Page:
4. Beyond Birth Control: Noncontraceptive Benefits of Hormonal Methods and Their Key Role in the General Medical Care of Women.

Estrogen and progestin-containing birth control methods are a cornerstone for contraception around the world. While many providers may be aware of the non-contraceptive benefits of these methods, they may not have easy access to a comprehensive list, or to the data behind the benefits. This informative article provides a summary of the mechanisms of hormonal birth control methods and a subsequent literature review encompassing both gynecologic and non-gynecologic benefits. These include cancer prevention (both ovarian and endometrial), as well as decreased endometriosis, hirsutism, acne, and migraine headaches. This is useful reading for providers, both to refresh their knowledge of the available data, and to better inform their reproductive health counseling with patients.

5. Abortion during the Covid-19 Pandemic — Ensuring Access to an Essential Health Service

This perspective piece in the New England Journal of Medicine calls for state governors and other politicians to lift abortion restrictions recently placed due to COVID-19. Arguing that abortion should not be considered an elective procedure, terming it a “historical misclassification.” The authors also call for “all medical professionals to stand in solidarity with ACOG [American College of Obstetricians and Gynecologists] and the AMA [American Medical Association], with the women and couples who need the option of pregnancy termination, and with their colleagues who serve these patients.”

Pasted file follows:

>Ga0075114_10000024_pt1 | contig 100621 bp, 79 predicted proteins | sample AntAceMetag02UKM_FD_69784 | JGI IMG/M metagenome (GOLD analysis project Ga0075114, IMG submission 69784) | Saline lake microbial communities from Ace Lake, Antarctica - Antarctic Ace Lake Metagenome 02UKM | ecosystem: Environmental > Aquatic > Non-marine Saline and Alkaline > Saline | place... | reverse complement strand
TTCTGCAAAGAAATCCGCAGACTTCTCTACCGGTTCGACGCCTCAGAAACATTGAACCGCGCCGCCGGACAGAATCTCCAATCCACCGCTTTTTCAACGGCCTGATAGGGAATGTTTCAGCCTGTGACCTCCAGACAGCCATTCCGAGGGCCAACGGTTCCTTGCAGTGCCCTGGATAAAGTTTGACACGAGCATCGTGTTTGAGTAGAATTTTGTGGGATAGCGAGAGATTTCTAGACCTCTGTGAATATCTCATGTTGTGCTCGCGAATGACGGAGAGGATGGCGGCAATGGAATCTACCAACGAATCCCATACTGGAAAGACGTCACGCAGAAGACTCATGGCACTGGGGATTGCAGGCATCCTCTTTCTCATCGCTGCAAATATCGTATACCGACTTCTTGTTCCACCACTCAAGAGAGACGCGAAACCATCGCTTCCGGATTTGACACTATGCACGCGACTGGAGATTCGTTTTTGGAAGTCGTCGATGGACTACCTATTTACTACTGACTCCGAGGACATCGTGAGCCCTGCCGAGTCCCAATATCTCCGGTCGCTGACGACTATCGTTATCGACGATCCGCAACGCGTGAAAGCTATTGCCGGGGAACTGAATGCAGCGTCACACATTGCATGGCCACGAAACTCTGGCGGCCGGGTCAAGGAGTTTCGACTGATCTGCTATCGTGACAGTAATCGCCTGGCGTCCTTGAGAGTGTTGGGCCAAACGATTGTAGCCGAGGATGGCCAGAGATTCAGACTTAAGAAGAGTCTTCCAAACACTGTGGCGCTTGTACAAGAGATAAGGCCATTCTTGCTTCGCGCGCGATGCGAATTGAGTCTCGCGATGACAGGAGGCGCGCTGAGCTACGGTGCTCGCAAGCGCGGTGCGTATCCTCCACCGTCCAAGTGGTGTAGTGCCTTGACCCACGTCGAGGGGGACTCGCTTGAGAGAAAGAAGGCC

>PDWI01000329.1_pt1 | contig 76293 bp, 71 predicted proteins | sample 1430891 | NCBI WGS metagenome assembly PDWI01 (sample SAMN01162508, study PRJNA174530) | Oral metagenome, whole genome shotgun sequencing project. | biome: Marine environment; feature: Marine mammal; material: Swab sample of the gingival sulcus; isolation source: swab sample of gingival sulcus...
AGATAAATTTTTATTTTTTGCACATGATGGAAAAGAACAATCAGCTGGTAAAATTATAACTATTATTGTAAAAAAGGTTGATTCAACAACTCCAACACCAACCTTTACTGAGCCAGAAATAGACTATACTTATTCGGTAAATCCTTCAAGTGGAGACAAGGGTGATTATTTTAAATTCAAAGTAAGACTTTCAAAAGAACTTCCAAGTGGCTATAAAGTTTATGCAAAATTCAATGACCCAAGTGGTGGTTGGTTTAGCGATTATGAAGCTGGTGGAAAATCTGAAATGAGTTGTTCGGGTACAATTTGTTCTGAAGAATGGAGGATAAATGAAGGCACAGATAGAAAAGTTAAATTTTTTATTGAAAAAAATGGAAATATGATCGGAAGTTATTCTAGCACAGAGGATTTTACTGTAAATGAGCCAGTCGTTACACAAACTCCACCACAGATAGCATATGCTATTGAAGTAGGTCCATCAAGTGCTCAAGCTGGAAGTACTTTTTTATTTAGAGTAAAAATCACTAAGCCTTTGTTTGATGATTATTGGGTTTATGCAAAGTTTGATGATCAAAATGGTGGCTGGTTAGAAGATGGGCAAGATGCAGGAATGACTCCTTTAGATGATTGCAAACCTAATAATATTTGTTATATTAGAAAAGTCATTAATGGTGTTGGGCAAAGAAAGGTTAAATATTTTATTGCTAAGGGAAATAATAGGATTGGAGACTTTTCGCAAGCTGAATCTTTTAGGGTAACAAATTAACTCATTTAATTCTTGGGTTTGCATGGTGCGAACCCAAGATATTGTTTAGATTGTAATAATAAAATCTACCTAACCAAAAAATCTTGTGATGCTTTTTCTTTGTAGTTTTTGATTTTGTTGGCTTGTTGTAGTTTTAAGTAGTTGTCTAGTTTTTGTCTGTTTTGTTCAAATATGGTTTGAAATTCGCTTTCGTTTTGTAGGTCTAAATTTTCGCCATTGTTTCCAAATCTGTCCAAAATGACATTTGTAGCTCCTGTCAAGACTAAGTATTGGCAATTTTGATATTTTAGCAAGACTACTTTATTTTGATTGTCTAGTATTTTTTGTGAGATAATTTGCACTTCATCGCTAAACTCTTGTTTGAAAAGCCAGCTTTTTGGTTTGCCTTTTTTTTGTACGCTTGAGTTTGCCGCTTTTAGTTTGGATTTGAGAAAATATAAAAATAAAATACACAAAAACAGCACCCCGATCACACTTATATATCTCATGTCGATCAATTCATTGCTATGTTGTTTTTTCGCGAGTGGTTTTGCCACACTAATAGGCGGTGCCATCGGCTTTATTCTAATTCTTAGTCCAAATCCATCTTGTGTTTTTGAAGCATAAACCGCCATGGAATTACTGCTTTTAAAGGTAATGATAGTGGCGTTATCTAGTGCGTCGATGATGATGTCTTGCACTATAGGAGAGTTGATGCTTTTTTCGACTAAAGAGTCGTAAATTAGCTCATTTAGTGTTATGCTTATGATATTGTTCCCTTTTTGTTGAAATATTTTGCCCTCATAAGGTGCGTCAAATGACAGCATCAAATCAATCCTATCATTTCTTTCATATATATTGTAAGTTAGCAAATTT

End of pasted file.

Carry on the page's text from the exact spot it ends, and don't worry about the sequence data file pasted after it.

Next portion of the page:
6. Call to Action: Preserving and Advocating for Essential Care for Women During the COVID-19 Pandemic

This perspective piece in the Gray Journal, calls to action OBGYNs and other providers to stand with their patients and advocate for their right to access “the full spectrum” of sexual and reproductive health services, including abortion. They also suggest supporting local, state, and national policies that aim to expand care, such as expanding Medicaid pregnancy and postpartum coverage.

Colleen Denny, MD, is an attending ObGyn at Bellevue Hospital in New York City, where she is the Medical Director of the Women's Clinic, and a clinical assistant professor with the NYU School of Medicine. She enjoys taking care of women in all phases of life and is especially interested in issues related to contraception access and public health. Outside of work, she’s a runner, a dancer, and a bit of a crossword puzzle nerd. Emma Gilmore, MD, is a third-year resident in Obstetrics and Gynecology at New York University. She's passionate about family planning, medical education, and combating healthcare disparities, particularly in sexual and reproductive health.
read more about:barriers to access,birth control,get on top,provider perspective,public policy
read our commenting policy »
Join bedsider providers